How to fight a carmaker (and win)

If your car has just gone poopy in its trousers, prematurely, well before automotive dementia is supposed to set in … here’s what you do

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 It's unlikely the Beastie Boys were aware they would become the poster boys for consumer advocacy in middle age

It's unlikely the Beastie Boys were aware they would become the poster boys for consumer advocacy in middle age

Fight for your right

In the immortal words of renowned 1980s social philosophers, the Beastie Boys

"Your pop caught you smoking, and he said, no way! That hypocrite smokes two packs a day.
"Man, living at home is such a drag. Now your mom threw away your best porno mag (bust it!) You gotta fight for your right..."

Ain’t that the truth?

THE PROBLEM

My inbox fills up with missives from people whose cars are on the brink of death, with excessive cash the only cure. Unfortunately, most of these people are out of their depth - they don't know basic consumer law and they're effectively taking a toothpick to a knife fight in the service department. Here's the latest one:

 
"Back in 2011, I bought a new Holden Cruze CD. It’s had many problems. I always service the car on time and keep it in a lockup garage. As a second car for my family, it has been used for only 49,000km. Just before Christmas the transmission died nd I’ve been quoted around $6000 to replace it."
 

So far I’m feeling empathy but not surprise - that Cruze is one of the worst shitheaps on ‘Strayan roads - total shitbox and typical Holden. 

 
"I went to the dealer where I bought the car from and spoke with the general manager (who was the salesman who sold me the car). He advised me to submit a complaint to Holden VIC as he cannot do anything before the head office decides first. I am just about to do that. What can you, as a professional in this area, advise me to say to support my claim?"
 

FIrstly let me say that I’m sorry to hear your life has become so desperate that I appear to be the remaining professional voice in the wilderness of automotive customer screwing-over. I’m also sorry you bought that shitbox. Nobody deserves that.

THE BASICS: YOUR RIGHTS AND REASONABLE DURABILITY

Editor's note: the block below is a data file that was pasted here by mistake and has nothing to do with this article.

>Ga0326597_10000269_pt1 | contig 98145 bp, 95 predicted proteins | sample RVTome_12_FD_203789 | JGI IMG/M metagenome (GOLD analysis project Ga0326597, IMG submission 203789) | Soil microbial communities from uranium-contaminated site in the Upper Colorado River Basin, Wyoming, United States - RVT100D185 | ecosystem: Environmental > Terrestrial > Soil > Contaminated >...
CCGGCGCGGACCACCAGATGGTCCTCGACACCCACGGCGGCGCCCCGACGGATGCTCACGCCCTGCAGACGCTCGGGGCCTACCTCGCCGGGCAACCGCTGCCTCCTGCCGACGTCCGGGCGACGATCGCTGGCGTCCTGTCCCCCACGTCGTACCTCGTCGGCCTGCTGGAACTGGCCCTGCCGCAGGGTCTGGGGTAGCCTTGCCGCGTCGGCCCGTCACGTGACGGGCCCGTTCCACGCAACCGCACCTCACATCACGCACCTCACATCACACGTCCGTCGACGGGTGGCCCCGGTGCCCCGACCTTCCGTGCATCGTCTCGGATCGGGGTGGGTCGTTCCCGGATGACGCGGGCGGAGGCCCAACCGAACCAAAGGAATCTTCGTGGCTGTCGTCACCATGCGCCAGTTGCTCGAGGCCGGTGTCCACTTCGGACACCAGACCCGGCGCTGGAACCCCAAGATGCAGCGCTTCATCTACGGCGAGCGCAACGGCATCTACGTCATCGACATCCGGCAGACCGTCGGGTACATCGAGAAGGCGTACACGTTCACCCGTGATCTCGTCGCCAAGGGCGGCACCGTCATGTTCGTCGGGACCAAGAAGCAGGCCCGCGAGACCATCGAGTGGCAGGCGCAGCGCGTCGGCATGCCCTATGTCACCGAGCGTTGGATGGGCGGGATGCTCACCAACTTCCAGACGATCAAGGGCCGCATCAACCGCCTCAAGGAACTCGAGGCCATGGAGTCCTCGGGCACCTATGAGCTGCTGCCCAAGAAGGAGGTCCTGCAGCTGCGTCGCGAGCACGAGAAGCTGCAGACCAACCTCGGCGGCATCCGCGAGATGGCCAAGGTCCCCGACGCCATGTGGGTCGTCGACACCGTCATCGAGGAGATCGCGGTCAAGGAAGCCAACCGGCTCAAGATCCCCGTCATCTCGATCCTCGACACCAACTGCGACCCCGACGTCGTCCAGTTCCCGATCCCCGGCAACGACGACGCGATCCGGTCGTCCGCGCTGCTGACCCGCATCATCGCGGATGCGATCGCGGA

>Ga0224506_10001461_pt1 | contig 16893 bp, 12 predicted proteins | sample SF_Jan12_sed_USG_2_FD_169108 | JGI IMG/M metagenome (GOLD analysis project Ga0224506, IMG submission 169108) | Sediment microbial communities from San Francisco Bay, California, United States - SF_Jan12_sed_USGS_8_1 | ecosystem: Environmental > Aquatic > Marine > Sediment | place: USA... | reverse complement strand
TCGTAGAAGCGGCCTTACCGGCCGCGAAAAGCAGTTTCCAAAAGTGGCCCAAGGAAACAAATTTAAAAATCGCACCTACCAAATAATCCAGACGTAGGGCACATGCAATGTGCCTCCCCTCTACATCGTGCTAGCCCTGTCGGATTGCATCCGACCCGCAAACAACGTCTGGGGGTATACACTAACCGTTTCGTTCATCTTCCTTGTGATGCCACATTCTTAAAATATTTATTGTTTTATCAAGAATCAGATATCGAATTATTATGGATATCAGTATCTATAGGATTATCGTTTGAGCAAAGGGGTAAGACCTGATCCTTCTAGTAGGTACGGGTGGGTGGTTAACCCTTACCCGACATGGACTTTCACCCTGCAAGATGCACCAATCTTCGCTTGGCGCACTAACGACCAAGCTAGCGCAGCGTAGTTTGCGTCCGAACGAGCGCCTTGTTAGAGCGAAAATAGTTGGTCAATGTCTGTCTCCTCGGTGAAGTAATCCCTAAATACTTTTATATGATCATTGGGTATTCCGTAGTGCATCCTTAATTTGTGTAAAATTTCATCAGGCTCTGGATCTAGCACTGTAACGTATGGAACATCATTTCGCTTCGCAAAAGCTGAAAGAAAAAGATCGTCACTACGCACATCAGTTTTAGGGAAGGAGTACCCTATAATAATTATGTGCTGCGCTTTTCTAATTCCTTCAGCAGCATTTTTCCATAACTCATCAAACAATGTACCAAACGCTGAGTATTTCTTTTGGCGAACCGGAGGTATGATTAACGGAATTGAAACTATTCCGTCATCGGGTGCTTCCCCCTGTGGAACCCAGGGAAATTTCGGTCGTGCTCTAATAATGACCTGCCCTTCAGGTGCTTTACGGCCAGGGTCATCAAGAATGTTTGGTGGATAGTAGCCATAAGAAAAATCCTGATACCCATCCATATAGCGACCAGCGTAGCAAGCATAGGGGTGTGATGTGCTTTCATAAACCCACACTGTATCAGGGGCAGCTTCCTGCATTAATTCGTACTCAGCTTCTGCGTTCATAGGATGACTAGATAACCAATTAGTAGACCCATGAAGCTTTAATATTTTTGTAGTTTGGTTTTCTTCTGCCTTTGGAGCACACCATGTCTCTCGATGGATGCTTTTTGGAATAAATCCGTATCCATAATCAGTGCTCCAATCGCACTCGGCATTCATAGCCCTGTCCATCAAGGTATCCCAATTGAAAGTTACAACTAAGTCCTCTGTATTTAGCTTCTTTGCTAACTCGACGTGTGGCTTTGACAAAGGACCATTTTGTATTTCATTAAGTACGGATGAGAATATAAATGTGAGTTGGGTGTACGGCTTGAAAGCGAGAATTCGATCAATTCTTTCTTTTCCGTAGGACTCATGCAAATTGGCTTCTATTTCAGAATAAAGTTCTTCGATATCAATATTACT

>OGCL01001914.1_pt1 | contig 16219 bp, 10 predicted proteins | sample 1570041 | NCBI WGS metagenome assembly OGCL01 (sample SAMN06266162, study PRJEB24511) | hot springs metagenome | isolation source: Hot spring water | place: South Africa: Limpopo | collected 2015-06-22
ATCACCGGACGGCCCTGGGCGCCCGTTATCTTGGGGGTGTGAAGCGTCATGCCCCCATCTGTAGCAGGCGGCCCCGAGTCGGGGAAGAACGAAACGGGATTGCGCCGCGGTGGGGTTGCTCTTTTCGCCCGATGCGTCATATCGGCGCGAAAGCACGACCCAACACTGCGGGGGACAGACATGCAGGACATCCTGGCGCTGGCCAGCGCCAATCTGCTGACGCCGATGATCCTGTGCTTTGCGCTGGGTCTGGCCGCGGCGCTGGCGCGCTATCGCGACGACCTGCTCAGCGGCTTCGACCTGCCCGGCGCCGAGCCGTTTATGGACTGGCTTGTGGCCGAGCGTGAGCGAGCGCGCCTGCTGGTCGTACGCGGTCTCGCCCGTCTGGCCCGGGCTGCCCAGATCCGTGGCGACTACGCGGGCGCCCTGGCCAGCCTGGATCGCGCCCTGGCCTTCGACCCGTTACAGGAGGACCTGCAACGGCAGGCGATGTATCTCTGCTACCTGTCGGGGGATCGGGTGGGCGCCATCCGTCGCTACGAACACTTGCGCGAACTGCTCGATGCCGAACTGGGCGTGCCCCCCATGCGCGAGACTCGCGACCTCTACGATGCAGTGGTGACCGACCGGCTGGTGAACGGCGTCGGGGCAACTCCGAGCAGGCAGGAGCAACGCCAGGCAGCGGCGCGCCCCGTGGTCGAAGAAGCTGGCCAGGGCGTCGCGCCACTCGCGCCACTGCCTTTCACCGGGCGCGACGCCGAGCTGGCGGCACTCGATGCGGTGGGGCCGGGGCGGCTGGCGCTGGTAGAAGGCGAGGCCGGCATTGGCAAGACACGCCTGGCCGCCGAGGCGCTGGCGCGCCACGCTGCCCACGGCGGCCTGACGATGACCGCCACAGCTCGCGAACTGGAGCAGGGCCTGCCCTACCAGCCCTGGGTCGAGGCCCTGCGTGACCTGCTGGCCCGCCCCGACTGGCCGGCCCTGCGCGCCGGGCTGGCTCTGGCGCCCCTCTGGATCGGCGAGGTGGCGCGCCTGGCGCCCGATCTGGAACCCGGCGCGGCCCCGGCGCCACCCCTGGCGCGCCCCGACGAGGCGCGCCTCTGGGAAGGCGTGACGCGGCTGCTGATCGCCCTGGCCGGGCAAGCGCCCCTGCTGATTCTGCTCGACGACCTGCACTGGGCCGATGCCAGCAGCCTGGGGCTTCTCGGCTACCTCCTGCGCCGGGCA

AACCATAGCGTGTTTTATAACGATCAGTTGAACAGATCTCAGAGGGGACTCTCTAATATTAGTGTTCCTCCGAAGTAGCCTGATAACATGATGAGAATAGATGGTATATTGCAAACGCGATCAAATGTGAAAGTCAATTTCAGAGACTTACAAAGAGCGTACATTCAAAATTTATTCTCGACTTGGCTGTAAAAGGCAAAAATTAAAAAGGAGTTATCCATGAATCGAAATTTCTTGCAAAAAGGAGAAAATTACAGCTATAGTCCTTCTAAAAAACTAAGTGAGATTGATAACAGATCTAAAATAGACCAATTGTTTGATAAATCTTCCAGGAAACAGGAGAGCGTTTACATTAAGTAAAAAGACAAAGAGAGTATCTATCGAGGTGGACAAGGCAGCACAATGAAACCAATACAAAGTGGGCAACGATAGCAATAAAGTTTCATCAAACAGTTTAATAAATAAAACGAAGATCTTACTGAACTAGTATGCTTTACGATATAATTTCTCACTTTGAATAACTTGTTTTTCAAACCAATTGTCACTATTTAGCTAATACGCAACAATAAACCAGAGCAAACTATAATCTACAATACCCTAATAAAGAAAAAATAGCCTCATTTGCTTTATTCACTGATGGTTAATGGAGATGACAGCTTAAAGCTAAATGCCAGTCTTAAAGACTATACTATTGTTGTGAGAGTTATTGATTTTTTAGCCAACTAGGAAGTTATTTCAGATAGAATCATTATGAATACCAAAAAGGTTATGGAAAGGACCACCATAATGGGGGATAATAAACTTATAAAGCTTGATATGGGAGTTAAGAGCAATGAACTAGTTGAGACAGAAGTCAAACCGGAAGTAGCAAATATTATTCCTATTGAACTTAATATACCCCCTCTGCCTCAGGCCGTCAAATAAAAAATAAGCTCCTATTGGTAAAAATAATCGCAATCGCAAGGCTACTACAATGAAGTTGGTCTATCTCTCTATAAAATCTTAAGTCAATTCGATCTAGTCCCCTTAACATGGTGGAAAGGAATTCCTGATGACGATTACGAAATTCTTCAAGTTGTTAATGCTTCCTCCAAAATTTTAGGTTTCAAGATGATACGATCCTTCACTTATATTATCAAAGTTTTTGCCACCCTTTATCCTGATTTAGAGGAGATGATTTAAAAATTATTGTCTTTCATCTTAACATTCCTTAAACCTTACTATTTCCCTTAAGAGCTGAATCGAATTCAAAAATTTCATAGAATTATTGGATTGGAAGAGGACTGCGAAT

Part of any cogent consumer risk management plan is to avoid like the plague any vehicles with a reputation for barking

Part of any cogent consumer risk management plan is to avoid like the plague any vehicles with a reputation for barking

It is illegal for a dealer to brush you off onto the manufacturer. They are specifically not allowed to fob you off in this way. Holden should take urgent action to educate its arsehole dealer network, in my view. Especially as Holden is under the ACCC’s microscope following its own illegal consumer conduct.

There is a legislated consumer guarantee for Reasonable Durability under Australian Consumer Law. This means that, regardless of the warranty status, goods and services are required to meet the durability expectations of a reasonable consumer.

I’m no lawyer but I am certain a reasonable person would expect a properly maintained car to last more than 49,000 kilometres. So it seems to me there are excellent grounds for a successful claim here.

What you do is: You start with a friendly approach. ‘Hey, this has just happened. Can you help me?’

The minute you feel brushed off - go to Defcon Four. To wit:

MAKING A COMPLAINT (EFFECTIVELY)

 Examine how you feel ... and say the exact opposite - that's the plan. Oh, and leave the caps lock key off

Examine how you feel ... and say the exact opposite - that's the plan. Oh, and leave the caps lock key off

You go to the ACCC’s website and you find their advice on writing a complaint letter. Just Google ‘ACCC’ and ‘write a complaint letter’. Alternatively, click here >>